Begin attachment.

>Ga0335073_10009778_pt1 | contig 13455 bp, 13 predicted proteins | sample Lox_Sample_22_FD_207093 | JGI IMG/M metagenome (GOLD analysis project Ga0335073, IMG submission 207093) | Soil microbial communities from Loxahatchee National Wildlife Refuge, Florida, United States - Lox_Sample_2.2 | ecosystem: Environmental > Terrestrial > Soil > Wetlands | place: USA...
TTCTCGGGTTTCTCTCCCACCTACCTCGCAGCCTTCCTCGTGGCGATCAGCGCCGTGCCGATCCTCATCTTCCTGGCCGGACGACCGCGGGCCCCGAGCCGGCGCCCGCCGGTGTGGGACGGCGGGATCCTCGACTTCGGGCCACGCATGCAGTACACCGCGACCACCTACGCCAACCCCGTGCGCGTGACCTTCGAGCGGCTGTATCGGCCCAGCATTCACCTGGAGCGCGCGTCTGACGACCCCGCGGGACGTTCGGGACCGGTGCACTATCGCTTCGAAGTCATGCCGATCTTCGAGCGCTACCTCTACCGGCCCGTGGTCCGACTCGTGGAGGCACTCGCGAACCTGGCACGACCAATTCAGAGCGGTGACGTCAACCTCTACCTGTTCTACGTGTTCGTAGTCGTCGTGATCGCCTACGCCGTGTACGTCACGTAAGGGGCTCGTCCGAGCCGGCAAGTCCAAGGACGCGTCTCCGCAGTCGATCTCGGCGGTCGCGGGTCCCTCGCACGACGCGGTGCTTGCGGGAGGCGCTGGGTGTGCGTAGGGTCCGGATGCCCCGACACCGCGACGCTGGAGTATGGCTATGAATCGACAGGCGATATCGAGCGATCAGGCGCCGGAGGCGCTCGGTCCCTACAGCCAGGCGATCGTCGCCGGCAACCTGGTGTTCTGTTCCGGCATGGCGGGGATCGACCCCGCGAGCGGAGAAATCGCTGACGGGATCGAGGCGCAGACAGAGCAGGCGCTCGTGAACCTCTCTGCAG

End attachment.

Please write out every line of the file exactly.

>Ga0335073_10009778_pt1 | contig 13455 bp, 13 predicted proteins | sample Lox_Sample_22_FD_207093 | JGI IMG/M metagenome (GOLD analysis project Ga0335073, IMG submission 207093) | Soil microbial communities from Loxahatchee National Wildlife Refuge, Florida, United States - Lox_Sample_2.2 | ecosystem: Environmental > Terrestrial > Soil > Wetlands | place: USA...
TTCTCGGGTTTCTCTCCCACCTACCTCGCAGCCTTCCTCGTGGCGATCAGCGCCGTGCCGATCCTCATCTTCCTGGCCGGACGACCGCGGGCCCCGAGCCGGCGCCCGCCGGTGTGGGACGGCGGGATCCTCGACTTCGGGCCACGCATGCAGTACACCGCGACCACCTACGCCAACCCCGTGCGCGTGACCTTCGAGCGGCTGTATCGGCCCAGCATTCACCTGGAGCGCGCGTCTGACGACCCCGCGGGACGTTCGGGACCGGTGCACTATCGCTTCGAAGTCATGCCGATCTTCGAGCGCTACCTCTACCGGCCCGTGGTCCGACTCGTGGAGGCACTCGCGAACCTGGCACGACCAATTCAGAGCGGTGACGTCAACCTCTACCTGTTCTACGTGTTCGTAGTCGTCGTGATCGCCTACGCCGTGTACGTCACGTAAGGGGCTCGTCCGAGCCGGCAAGTCCAAGGACGCGTCTCCGCAGTCGATCTCGGCGGTCGCGGGTCCCTCGCACGACGCGGTGCTTGCGGGAGGCGCTGGGTGTGCGTAGGGTCCGGATGCCCCGACACCGCGACGCTGGAGTATGGCTATGAATCGACAGGCGATATCGAGCGATCAGGCGCCGGAGGCGCTCGGTCCCTACAGCCAGGCGATCGTCGCCGGCAACCTGGTGTTCTGTTCCGGCATGGCGGGGATCGACCCCGCGAGCGGAGAAATCGCTGACGGGATCGAGGCGCAGACAGAGCAGGCGCTCGTGAACCTCTCTGCAG